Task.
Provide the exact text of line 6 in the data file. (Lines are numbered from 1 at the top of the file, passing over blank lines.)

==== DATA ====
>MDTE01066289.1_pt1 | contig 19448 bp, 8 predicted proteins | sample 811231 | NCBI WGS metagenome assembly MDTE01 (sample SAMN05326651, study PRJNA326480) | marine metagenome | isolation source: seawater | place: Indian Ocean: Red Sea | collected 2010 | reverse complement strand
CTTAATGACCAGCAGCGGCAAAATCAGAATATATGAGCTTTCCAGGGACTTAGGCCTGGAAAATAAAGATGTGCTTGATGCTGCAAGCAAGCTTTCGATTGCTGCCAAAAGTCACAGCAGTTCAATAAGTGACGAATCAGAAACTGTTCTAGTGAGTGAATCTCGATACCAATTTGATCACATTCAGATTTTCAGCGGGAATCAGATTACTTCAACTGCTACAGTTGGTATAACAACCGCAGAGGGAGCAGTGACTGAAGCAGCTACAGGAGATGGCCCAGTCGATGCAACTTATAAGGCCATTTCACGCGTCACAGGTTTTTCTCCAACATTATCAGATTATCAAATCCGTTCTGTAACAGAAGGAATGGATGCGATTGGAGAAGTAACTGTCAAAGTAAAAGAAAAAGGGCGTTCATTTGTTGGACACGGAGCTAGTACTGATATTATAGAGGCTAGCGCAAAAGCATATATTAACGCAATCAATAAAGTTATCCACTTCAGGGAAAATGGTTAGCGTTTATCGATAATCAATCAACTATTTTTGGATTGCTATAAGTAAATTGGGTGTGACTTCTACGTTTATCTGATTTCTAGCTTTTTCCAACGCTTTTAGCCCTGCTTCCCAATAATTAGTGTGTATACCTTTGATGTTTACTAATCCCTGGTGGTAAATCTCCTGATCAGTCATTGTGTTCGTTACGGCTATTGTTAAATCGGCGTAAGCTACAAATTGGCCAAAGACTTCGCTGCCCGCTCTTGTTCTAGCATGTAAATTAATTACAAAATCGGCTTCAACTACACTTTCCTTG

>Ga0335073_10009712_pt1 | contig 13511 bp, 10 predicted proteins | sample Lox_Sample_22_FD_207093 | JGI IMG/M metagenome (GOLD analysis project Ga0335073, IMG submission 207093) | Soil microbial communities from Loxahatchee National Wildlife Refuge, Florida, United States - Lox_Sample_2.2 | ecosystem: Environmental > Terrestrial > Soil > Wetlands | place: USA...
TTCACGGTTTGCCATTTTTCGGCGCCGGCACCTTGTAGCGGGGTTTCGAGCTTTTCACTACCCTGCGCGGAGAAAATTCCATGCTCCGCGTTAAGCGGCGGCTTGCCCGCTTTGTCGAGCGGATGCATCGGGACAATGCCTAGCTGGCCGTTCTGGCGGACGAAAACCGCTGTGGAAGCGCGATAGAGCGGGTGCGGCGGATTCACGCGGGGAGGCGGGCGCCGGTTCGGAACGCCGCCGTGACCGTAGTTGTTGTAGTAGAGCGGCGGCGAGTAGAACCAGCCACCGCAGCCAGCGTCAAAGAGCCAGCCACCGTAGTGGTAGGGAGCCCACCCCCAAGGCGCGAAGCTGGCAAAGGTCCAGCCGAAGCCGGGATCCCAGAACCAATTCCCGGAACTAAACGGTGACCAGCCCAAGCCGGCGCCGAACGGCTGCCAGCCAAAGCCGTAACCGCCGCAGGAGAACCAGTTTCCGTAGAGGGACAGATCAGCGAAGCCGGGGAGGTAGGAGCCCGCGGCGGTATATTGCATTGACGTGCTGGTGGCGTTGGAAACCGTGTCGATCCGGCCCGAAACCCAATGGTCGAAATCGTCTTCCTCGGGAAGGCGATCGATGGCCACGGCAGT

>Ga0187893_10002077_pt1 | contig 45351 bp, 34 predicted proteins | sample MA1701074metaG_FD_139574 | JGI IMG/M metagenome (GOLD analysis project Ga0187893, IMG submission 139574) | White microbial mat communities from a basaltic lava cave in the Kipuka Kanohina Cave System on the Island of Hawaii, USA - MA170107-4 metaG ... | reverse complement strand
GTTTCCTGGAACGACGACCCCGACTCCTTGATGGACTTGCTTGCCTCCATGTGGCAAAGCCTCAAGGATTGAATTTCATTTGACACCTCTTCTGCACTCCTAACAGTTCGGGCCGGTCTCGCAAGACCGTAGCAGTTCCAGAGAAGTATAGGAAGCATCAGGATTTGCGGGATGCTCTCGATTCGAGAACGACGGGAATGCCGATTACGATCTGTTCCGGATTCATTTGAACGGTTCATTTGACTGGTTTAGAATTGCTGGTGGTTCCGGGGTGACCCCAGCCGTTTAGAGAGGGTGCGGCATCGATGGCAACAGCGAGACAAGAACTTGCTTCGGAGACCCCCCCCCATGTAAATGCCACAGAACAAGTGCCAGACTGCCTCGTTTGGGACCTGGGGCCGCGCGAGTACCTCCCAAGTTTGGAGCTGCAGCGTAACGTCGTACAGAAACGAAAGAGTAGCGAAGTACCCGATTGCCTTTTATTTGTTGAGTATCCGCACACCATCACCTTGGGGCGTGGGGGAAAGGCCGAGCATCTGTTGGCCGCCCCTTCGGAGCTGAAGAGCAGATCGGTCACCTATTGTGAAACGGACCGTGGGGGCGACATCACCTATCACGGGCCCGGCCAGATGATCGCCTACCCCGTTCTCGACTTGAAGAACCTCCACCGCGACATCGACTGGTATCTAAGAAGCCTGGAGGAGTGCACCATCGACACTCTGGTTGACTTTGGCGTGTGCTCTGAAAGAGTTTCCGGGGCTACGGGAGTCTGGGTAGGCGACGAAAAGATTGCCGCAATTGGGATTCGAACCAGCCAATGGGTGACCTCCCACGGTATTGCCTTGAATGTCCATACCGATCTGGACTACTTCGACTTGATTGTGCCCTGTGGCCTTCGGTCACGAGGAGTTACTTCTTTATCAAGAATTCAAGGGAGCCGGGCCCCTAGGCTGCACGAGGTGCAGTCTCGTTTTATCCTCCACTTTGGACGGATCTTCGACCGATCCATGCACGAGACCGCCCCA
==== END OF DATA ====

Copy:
GTTTCCTGGAACGACGACCCCGACTCCTTGATGGACTTGCTTGCCTCCATGTGGCAAAGCCTCAAGGATTGAATTTCATTTGACACCTCTTCTGCACTCCTAACAGTTCGGGCCGGTCTCGCAAGACCGTAGCAGTTCCAGAGAAGTATAGGAAGCATCAGGATTTGCGGGATGCTCTCGATTCGAGAACGACGGGAATGCCGATTACGATCTGTTCCGGATTCATTTGAACGGTTCATTTGACTGGTTTAGAATTGCTGGTGGTTCCGGGGTGACCCCAGCCGTTTAGAGAGGGTGCGGCATCGATGGCAACAGCGAGACAAGAACTTGCTTCGGAGACCCCCCCCCATGTAAATGCCACAGAACAAGTGCCAGACTGCCTCGTTTGGGACCTGGGGCCGCGCGAGTACCTCCCAAGTTTGGAGCTGCAGCGTAACGTCGTACAGAAACGAAAGAGTAGCGAAGTACCCGATTGCCTTTTATTTGTTGAGTATCCGCACACCATCACCTTGGGGCGTGGGGGAAAGGCCGAGCATCTGTTGGCCGCCCCTTCGGAGCTGAAGAGCAGATCGGTCACCTATTGTGAAACGGACCGTGGGGGCGACATCACCTATCACGGGCCCGGCCAGATGATCGCCTACCCCGTTCTCGACTTGAAGAACCTCCACCGCGACATCGACTGGTATCTAAGAAGCCTGGAGGAGTGCACCATCGACACTCTGGTTGACTTTGGCGTGTGCTCTGAAAGAGTTTCCGGGGCTACGGGAGTCTGGGTAGGCGACGAAAAGATTGCCGCAATTGGGATTCGAACCAGCCAATGGGTGACCTCCCACGGTATTGCCTTGAATGTCCATACCGATCTGGACTACTTCGACTTGATTGTGCCCTGTGGCCTTCGGTCACGAGGAGTTACTTCTTTATCAAGAATTCAAGGGAGCCGGGCCCCTAGGCTGCACGAGGTGCAGTCTCGTTTTATCCTCCACTTTGGACGGATCTTCGACCGATCCATGCACGAGACCGCCCCA